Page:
Administration to propose rules to protect privacy of medical records
October 27, 1999
From White House Correspondent John King:
Web posted at: 9:06 p.m. EDT (0106 GMT)
WASHINGTON (CNN) -- The Clinton administration soon will
propose broad new rules designed to protect the privacy of
medical records, acting through executive power to address an
issue on which Congress has been unable to reach a consensus.
Administration officials said the new regulations will be
released in the next week or so. In them, the administration
- Make it tougher for insurance companies to share data for
reasons unrelated to medical treatment or to justify payment
- Require insurers to inform consumers about their policies
concerning access to medical records.
- Require HMOs and other health plans to get patients'
permission to share any personal or medical information for
marketing or most medical research.
- Forbid the release of entire medical records when only a
portion of the information is required to answer a legitimate
Increased electronic data sharing heightens need
Administration officials say the rules are necessary to
protect privacy -- all the more so now because of the rapidly
expanding practice of hospitals, doctors, pharmacists and
HMOs transferring and sharing medical data electronically,
often without patients' knowledge.
But even as the administration publishes the new regulations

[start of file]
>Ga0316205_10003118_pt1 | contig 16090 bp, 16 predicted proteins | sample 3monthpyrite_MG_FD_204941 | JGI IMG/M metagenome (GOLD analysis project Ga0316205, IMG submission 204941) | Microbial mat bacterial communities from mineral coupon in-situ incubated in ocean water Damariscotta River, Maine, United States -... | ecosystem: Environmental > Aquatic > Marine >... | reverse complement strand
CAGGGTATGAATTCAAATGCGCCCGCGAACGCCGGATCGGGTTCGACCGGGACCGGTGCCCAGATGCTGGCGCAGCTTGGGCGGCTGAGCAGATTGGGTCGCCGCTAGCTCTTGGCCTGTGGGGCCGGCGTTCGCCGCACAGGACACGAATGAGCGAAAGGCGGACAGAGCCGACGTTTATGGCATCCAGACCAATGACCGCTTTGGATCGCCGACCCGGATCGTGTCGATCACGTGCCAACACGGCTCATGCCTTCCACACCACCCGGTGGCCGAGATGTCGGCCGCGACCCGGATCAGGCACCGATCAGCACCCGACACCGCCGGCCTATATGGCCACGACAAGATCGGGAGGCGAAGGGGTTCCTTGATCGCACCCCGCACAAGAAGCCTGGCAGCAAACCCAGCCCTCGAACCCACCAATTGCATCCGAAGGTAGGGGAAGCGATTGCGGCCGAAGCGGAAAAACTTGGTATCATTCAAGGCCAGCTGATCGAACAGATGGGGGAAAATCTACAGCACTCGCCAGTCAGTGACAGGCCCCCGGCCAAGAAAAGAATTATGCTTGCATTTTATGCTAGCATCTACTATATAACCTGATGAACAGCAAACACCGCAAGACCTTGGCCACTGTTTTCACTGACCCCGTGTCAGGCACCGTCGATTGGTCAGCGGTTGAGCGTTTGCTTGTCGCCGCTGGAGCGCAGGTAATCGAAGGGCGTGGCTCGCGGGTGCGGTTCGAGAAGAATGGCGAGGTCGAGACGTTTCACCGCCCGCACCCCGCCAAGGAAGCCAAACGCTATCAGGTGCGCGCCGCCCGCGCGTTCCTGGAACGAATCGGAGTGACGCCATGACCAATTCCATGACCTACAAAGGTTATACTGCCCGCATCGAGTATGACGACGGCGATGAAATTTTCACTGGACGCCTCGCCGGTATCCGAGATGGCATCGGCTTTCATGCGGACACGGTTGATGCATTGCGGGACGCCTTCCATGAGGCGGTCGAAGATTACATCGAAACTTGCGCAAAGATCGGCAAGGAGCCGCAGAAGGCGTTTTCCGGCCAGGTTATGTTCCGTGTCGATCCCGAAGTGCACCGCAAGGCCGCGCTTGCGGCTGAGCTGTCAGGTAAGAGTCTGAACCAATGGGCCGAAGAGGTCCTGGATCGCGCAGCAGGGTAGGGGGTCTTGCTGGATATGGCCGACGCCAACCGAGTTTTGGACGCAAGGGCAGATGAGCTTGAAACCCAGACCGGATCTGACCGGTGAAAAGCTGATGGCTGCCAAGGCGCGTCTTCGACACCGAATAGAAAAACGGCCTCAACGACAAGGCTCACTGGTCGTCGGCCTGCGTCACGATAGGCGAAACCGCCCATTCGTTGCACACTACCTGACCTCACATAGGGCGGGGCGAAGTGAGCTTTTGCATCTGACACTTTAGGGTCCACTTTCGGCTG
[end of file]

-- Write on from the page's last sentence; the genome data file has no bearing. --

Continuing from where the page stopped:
and invites public comment, Clinton will call on Congress to
take additional steps, such as creating a new federal right
to sue a doctor or HMO for violating a patients' privacy
The administration has sought advice from an array of
consumer groups, and these organizations are said to support
the bulk of the administration's plan.
Health industry says cost will be billions
Health industry groups are alarmed by the measures, in part
because they say it will cost billions to comply with the new
regulations. The industry also has said the rules could have
a countereffect -- that they could hinder patients' access to
their own records.
Expanding HMO patients' lawsuit rights sparks debate
October 8, 1999
Health care returns as an issue
October 4, 1999
GOP proposes health care legislation for nation's uninsured
September 28, 1999
HMO study shows higher costs for Medicare recipients
September 22, 1999
HMOs test 911 alternative
September 17, 1999
HOME PAGE : U.S. Department of Health and Human Services
The HMO Page
Note: Pages will open in a new browser window
External sites are not endorsed by CNN Interactive.
LATEST HEALTH STORIES:
China SARS numbers pass 5,000
Report: Form of HIV in humans by 1940
Fewer infections for back-sleeping babies
Pneumonia vaccine may help heart, too